In 1781, Mozart did what many ambitious young musicians might do: he moved to the big city, in this case to Vienna, the cultural capital of German-speaking Europe. While the transition brought him many new experiences and opportunities, among his most treasured was contact with Franz Joseph Haydn, who was at the height of his career and twenty-four years Mozart’s senior. Just that year, Haydn’s set of six Op. 33 string quartets were fresh off the presses and generating buzz. The works changed what people thought two violins, a viola, and a cello were capable of.
Inspired, Mozart composed six quartets of his own, taking the older composer’s Op. 33 as an invitation to expand the genre in virtually every direction imaginable. On offer here is first of these “Haydn” Quartets, the affable and brilliant K. 387 in G Major. The work shows off everything that makes the string quartet shine as a genre: conviviality, dialogue-like exchange between performers, and extreme contrasts in mood and texture.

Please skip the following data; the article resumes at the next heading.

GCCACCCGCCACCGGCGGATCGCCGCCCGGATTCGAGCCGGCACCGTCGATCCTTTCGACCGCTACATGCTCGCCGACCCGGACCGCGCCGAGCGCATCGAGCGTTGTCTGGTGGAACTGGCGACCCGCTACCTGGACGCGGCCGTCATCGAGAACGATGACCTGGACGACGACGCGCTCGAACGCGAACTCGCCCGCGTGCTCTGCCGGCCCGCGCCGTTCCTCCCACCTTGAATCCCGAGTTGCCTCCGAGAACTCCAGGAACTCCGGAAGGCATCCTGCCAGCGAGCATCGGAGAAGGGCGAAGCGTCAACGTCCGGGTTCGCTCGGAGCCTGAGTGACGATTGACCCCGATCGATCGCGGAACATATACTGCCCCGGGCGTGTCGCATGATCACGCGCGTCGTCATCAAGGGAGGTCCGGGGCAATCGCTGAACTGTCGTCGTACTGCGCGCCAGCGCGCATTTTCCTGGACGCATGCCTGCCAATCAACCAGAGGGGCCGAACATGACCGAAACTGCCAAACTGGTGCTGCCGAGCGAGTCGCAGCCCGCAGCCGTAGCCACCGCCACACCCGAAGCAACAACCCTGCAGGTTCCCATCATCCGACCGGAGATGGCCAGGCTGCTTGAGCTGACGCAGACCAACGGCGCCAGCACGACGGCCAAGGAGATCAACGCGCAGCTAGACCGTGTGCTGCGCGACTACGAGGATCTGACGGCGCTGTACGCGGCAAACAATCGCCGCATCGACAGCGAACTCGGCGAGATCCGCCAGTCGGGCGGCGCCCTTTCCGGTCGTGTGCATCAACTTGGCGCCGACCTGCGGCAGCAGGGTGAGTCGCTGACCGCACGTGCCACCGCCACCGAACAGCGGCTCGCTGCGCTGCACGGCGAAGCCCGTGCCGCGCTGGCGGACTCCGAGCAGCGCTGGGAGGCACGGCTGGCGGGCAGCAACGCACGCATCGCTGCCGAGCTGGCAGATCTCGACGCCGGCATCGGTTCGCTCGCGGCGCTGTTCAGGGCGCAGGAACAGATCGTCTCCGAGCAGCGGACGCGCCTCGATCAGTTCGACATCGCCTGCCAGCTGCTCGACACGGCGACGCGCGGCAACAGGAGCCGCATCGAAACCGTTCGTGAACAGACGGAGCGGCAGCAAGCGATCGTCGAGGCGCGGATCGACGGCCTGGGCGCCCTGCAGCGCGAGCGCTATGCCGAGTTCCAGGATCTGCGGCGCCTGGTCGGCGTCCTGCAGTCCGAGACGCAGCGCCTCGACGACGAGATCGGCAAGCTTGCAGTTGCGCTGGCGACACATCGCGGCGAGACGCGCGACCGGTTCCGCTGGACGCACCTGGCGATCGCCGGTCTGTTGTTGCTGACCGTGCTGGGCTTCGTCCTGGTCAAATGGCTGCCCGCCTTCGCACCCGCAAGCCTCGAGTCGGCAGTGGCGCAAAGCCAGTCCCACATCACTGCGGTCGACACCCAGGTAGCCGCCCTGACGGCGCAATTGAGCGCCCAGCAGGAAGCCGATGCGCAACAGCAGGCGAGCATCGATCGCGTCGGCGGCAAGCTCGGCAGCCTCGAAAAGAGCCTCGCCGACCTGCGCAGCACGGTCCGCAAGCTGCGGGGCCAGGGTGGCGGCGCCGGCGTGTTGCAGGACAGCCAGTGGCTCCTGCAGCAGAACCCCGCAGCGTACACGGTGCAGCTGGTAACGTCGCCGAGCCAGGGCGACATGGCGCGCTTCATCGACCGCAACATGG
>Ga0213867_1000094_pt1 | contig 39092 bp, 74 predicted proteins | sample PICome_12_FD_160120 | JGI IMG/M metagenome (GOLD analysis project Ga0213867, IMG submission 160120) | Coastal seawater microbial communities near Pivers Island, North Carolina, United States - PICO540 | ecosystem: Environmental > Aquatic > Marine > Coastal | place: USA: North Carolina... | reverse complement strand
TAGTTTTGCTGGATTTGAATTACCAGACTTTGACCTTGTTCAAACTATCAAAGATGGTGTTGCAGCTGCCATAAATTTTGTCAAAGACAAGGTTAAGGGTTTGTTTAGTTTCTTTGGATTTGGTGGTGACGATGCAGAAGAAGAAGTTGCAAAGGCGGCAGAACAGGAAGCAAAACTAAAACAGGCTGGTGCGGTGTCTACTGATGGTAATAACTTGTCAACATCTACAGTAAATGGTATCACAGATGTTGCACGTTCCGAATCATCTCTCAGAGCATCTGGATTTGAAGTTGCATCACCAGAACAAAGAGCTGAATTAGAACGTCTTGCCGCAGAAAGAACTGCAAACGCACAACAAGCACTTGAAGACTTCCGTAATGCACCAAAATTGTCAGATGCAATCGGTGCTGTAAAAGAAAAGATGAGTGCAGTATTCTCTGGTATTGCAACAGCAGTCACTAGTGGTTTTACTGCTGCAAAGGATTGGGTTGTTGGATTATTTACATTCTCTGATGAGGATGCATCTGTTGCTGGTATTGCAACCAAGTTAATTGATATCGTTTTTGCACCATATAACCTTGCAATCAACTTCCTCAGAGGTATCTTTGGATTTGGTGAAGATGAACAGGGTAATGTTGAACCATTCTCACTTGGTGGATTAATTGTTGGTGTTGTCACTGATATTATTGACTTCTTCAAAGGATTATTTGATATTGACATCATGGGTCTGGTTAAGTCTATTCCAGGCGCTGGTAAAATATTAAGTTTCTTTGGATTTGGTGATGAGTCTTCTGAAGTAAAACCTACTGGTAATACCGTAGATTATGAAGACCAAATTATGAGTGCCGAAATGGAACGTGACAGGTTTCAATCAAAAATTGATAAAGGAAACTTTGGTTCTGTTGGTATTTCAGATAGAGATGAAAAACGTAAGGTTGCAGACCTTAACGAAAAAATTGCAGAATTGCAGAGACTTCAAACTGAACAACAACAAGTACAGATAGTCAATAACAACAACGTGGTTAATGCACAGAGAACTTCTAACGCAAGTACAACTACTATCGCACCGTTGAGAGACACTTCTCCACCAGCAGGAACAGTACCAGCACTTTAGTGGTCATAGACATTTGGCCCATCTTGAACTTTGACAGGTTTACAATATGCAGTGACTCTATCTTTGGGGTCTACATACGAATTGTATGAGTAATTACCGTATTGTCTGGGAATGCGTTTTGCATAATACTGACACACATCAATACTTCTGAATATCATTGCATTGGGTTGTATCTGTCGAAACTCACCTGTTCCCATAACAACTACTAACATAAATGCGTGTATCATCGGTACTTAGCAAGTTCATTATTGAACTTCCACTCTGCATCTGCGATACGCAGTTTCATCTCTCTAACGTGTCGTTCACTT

At the outset of the first movement, it feels as if the audience is plunged into a conversation among friends—notice the interchange of musical ideas between the first and second violin. A startling turn to a minor key marks the start of the development, but overall, the work is not in Mozart’s most dramatic mode. Instead, we are invited to a dinner party where all are welcome. The second movement, a playful minuet, shows the influence of Haydn in its quirky, off-kilter accents and misplaced downbeats. At its center is a jagged trio in G minor that opens with the ensemble scolding in stern unison octaves that contrast with a pleading, yearning phrase in response.
The third movement is a spacious aria for the entire ensemble. It shows true chamber music thinking at its best: the players must move as one, seamlessly trading motives and bits of melody back and forth. Finally, the fourth movement takes us by surprise in its inventiveness and a completely changed texture. It is densely contrapuntal and vertiginously fast. As elsewhere in this quartet, things change like quicksilver, keeping us—and the players—on our toes.
A note of caution: if you can help it, hold your applause at the end. The piece might not be over when you think it is!